MOSES LAKE – “Stop dancing like you’re apologizing for being here!” shouts Rian Miles, shortly before being drowned out by the opening lines of Rihanna’s “Only Girl.”
At one end of a studio at the Moses Lake Ballet Academy, Miles’ jazz dance students huddle together and form three lines.
Three by three, the students gaze at themselves in a mirror that spans the length of the studio as they practice their techniques, ensuring their arms cut straight lines in the air as they spin on the soles of their feet, or that their legs go high enough in the air as they jump.
As they bounce, jump and chase on the ground, Miles runs between them, stretching his arms, raising his legs and shouting advice, while avoiding being knocked down by the young women as they dash aside.
And, as Miles pounds them — laughing, smiling, playing, but pounding nonetheless — they not only look at each other to see their limbs reach the appropriate height or form clean lines, but they do so with grace, strength and confidence.
For Miles, who also teaches hip-hop, tap and lyrical dance styles, Wednesday nights at this time are high-level jazz technique classes, focused on improving the fundamentals of more advanced students.
Classes begin with cardio exercises, which Miles manages to do alongside the students with an extra shimmy or head bob whenever she feels the music, her jet black hair bobbing freely back and forth.
In these technique classes, students practice individual components of the dance style, such as a sustained step or a ball step. On other days, students attend rehearsal classes, which take these elements like puzzle pieces and build them into a cohesive whole.
“Smile on your face, open your heart,” Miles breathes. “You must open this chest and take it!”
Just across the wall and a few steps away, Lacy Stowers, dressed in all black like a secret agent, her blonde hair in a tight bun, wanders into the nearby studio, sizing up her troupe as they take the pose.
“It comes from the back, all the way down the shoulders and arms, and you have to hold it,” Stowers explains. “You can’t relax, because this is where it starts to look sloppy, okay?”
Ballet is particularly known for being an intense and rigorous art form, full of hard angles and straight lines, and Stowers guides students through every muscle group along their back, telling them to push forward through their pelvis to straighten their spine.
But, while Stowers’ classes are certainly regimented, that doesn’t mean she never relaxes or acts friendly with her students, laughing with them as they work through the splits or difficult technique. .
“Don’t arch your back, or it looks like you’ve got a big booty,” she warns, making a serious comment about the posture, but still expecting the laughs her comment elicited from her students.
Stowers bought the Moses Lake Ballet Academy in 2007, and although the business had been open for almost a decade before that, there was a lot of work to do to rebuild a depleted student body. For the first six years, Stowers was the only full-time teacher and, true to its name, the academy only taught ballet.
But soon after the start of the new decade, the mother of one of Stowers’ students asked if she could invite a dance buddy over to teach a jazz lesson. This dance buddy, Miles, started coming over to the West Side to give masterclasses on the weekends, where she and Stowers quickly became friends.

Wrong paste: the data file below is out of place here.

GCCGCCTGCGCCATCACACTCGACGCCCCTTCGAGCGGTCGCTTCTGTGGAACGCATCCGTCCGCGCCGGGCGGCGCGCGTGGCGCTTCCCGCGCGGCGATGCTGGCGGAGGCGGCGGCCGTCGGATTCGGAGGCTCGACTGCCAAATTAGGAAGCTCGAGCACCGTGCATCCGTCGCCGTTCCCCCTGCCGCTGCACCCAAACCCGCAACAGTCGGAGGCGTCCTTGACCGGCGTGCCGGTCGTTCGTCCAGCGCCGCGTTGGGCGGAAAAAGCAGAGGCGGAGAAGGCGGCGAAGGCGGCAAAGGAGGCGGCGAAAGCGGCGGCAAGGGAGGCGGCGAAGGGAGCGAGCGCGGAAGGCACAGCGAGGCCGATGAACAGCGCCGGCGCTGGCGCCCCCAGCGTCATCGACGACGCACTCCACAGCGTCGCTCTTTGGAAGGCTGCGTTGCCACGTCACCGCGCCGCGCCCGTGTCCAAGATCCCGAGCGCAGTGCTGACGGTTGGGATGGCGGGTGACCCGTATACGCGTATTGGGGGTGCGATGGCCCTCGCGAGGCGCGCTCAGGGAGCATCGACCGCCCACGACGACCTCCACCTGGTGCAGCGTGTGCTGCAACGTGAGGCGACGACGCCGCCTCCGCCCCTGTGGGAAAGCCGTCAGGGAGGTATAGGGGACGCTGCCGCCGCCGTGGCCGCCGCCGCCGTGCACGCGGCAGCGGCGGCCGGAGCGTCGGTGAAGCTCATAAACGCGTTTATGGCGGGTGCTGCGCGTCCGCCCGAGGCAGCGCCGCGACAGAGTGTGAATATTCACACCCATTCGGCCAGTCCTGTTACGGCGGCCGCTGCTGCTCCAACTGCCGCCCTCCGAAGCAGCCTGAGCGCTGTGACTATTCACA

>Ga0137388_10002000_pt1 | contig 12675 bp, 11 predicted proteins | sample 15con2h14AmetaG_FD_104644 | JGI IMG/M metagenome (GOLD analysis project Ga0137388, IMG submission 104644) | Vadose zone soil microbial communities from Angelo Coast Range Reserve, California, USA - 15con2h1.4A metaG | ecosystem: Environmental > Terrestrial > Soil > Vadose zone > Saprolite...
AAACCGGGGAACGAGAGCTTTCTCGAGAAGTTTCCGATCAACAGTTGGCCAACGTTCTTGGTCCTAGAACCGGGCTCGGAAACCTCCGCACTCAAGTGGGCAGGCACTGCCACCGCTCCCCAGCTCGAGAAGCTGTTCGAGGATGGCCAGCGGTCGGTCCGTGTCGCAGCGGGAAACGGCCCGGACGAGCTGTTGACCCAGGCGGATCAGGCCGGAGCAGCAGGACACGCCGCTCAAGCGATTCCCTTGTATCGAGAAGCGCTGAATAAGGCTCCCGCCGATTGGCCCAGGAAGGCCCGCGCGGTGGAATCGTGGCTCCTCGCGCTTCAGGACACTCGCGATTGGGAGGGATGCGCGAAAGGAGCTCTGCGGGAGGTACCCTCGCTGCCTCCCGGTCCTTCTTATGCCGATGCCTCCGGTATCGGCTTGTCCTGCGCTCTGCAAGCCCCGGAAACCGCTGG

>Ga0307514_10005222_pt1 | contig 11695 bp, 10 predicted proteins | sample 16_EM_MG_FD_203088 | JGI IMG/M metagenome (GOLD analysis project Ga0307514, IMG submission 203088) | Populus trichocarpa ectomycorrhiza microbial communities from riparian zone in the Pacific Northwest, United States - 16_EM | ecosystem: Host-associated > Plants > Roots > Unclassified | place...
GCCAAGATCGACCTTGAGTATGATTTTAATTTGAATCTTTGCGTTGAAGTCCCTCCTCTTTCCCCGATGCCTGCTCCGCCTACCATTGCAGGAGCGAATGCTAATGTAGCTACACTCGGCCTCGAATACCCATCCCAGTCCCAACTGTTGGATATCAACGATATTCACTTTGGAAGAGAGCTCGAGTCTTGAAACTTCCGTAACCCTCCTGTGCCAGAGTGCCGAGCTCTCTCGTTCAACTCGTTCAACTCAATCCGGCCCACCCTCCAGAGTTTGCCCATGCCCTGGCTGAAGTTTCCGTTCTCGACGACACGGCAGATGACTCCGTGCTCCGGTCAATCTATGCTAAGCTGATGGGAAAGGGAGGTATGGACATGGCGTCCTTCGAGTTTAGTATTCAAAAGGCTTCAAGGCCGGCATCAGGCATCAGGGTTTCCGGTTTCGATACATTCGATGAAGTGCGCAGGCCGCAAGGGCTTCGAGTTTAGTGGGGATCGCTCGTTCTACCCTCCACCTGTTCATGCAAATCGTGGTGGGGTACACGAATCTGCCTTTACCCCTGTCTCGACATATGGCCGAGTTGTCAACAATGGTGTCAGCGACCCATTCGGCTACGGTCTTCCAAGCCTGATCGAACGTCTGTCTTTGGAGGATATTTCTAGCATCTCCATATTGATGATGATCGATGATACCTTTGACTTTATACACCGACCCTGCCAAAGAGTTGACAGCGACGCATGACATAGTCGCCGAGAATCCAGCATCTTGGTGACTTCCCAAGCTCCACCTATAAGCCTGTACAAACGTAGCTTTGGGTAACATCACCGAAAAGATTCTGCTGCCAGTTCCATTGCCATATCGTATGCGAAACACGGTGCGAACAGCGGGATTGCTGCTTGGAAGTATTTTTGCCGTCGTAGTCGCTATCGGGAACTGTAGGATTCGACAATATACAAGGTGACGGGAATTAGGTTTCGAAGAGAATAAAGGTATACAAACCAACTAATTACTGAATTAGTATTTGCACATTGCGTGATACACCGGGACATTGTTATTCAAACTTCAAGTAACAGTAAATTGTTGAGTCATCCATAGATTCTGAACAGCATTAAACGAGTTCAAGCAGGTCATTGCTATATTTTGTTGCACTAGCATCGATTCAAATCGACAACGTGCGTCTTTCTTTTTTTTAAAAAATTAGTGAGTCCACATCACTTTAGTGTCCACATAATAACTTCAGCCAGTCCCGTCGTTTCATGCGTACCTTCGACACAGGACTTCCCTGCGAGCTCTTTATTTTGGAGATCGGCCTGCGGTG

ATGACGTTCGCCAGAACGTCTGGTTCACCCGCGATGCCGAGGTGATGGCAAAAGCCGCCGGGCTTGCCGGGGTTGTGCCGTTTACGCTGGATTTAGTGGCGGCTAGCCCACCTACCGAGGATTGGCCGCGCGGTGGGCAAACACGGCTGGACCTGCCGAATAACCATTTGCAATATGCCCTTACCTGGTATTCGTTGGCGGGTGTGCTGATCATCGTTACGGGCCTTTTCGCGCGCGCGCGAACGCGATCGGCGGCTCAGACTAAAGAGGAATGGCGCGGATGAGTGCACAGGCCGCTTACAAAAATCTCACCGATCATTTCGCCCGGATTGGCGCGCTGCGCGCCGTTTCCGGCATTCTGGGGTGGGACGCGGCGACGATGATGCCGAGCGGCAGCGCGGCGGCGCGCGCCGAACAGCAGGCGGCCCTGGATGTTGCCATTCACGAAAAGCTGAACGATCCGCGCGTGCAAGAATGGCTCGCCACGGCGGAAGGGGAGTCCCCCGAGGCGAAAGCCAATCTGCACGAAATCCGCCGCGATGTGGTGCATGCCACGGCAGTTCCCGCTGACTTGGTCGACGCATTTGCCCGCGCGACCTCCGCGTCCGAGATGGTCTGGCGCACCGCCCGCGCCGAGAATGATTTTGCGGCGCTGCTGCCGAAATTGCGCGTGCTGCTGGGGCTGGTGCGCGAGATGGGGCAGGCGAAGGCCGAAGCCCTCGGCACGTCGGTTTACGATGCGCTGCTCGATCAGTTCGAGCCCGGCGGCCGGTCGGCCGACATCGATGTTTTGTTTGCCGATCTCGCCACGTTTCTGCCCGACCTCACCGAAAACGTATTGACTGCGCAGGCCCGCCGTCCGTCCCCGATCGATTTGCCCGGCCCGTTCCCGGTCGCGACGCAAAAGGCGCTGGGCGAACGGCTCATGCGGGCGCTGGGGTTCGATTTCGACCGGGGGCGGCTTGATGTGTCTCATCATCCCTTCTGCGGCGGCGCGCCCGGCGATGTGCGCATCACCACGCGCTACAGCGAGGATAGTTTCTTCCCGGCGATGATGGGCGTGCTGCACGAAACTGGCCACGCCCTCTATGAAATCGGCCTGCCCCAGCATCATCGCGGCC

Although Miles eventually left for the Big Apple, where she taught a “Ready, Set, Dance!” youth program with the New York City Dance Alliance, it was not a permanent hiatus from Moses Lake. About a year later, in 2013, Stowers made her a sudden and unexpected offer.
“Then I was like, ‘Hey, why don’t you move to Moses Lake and become my business partner?'” Stowers said.
Miles, who had sworn for years to anyone who would ask him never to teach at his own studio, didn’t need to be asked twice. She jumped at the chance.
“It was as simple as that,” Stowers and Miles said in unison.
With Miles as co-owner, the academy no longer solely taught ballet, although the name of the studio then stuck. And that diversification is increasingly vital as the world of dance changes, Stowers said.
“Dancing in general has evolved tremendously since (Miles) and I were dancing. Just being a ballerina and going to a ballet company, you can’t really do that anymore. As a ballerina, you have to know how to do jazz, it must know how to do contemporary.
The course selection didn’t just diversify – in their own way, the courses of either instructor were enhanced by the presence of the other.
“We can brainstorm ideas about each other, like, ‘Hey, I’m having a really hard time teaching these girls that pirouette turn,’ and she can be like, ‘Well, have you tried doing that? ‘” Stowers said.
“You work with your best friend and your sister,” Miles said, “and that’s something we share, in terms of a love of dance, so when we talk about it or have ideas, it comes of the passion we share.”
Both women also share a passion for their students, eager to push them to reach their potential, both as dancers, but also simply as young women.
“We teach them to show up on time, to respect adults, to treat each other,” Stowers said. “You don’t sit there and knock someone down, you help each other.”
Now in their seventh year of partnership, as they have watched each other and their students improve, Stowers and Miles don’t see the business hitting a plateau anytime soon.
“There’s so much talent, it’s untouchable,” Miles said. “It’s really our seventh year together, but it’s still a baby. You still see the growth, you still see the love.